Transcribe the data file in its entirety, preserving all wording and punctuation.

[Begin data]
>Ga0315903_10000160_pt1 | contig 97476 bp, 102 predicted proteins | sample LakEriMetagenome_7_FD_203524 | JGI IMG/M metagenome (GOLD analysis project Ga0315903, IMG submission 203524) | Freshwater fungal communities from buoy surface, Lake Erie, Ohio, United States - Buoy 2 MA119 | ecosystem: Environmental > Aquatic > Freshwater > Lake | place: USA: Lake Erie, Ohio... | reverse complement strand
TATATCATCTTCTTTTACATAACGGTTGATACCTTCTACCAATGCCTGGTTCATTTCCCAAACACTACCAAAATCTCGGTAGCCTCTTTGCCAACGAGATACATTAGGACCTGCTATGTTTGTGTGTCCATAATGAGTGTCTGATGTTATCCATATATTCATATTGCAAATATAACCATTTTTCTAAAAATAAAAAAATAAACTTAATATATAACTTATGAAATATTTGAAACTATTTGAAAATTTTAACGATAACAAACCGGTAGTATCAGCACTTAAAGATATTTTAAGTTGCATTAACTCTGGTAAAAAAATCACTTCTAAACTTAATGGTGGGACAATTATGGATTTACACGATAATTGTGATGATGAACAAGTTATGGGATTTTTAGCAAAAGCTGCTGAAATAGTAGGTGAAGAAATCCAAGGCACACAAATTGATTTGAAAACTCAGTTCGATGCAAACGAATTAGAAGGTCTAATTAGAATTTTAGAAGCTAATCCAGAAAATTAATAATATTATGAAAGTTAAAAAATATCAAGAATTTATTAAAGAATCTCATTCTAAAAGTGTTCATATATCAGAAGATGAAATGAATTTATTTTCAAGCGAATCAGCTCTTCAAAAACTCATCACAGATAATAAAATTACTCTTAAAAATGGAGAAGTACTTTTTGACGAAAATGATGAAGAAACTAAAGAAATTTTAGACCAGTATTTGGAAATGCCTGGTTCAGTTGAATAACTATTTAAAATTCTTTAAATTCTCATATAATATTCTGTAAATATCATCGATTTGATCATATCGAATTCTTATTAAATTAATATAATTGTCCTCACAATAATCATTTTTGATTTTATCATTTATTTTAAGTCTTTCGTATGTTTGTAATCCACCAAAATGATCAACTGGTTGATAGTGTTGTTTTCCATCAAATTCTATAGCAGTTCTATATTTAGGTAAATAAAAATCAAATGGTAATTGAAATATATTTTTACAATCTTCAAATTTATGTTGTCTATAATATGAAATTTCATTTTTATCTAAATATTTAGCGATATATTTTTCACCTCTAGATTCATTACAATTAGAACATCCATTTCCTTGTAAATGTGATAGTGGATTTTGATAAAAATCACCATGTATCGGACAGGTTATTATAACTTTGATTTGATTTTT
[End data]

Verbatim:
>Ga0315903_10000160_pt1 | contig 97476 bp, 102 predicted proteins | sample LakEriMetagenome_7_FD_203524 | JGI IMG/M metagenome (GOLD analysis project Ga0315903, IMG submission 203524) | Freshwater fungal communities from buoy surface, Lake Erie, Ohio, United States - Buoy 2 MA119 | ecosystem: Environmental > Aquatic > Freshwater > Lake | place: USA: Lake Erie, Ohio... | reverse complement strand
TATATCATCTTCTTTTACATAACGGTTGATACCTTCTACCAATGCCTGGTTCATTTCCCAAACACTACCAAAATCTCGGTAGCCTCTTTGCCAACGAGATACATTAGGACCTGCTATGTTTGTGTGTCCATAATGAGTGTCTGATGTTATCCATATATTCATATTGCAAATATAACCATTTTTCTAAAAATAAAAAAATAAACTTAATATATAACTTATGAAATATTTGAAACTATTTGAAAATTTTAACGATAACAAACCGGTAGTATCAGCACTTAAAGATATTTTAAGTTGCATTAACTCTGGTAAAAAAATCACTTCTAAACTTAATGGTGGGACAATTATGGATTTACACGATAATTGTGATGATGAACAAGTTATGGGATTTTTAGCAAAAGCTGCTGAAATAGTAGGTGAAGAAATCCAAGGCACACAAATTGATTTGAAAACTCAGTTCGATGCAAACGAATTAGAAGGTCTAATTAGAATTTTAGAAGCTAATCCAGAAAATTAATAATATTATGAAAGTTAAAAAATATCAAGAATTTATTAAAGAATCTCATTCTAAAAGTGTTCATATATCAGAAGATGAAATGAATTTATTTTCAAGCGAATCAGCTCTTCAAAAACTCATCACAGATAATAAAATTACTCTTAAAAATGGAGAAGTACTTTTTGACGAAAATGATGAAGAAACTAAAGAAATTTTAGACCAGTATTTGGAAATGCCTGGTTCAGTTGAATAACTATTTAAAATTCTTTAAATTCTCATATAATATTCTGTAAATATCATCGATTTGATCATATCGAATTCTTATTAAATTAATATAATTGTCCTCACAATAATCATTTTTGATTTTATCATTTATTTTAAGTCTTTCGTATGTTTGTAATCCACCAAAATGATCAACTGGTTGATAGTGTTGTTTTCCATCAAATTCTATAGCAGTTCTATATTTAGGTAAATAAAAATCAAATGGTAATTGAAATATATTTTTACAATCTTCAAATTTATGTTGTCTATAATATGAAATTTCATTTTTATCTAAATATTTAGCGATATATTTTTCACCTCTAGATTCATTACAATTAGAACATCCATTTCCTTGTAAATGTGATAGTGGATTTTGATAAAAATCACCATGTATCGGACAGGTTATTATAACTTTGATTTGATTTTT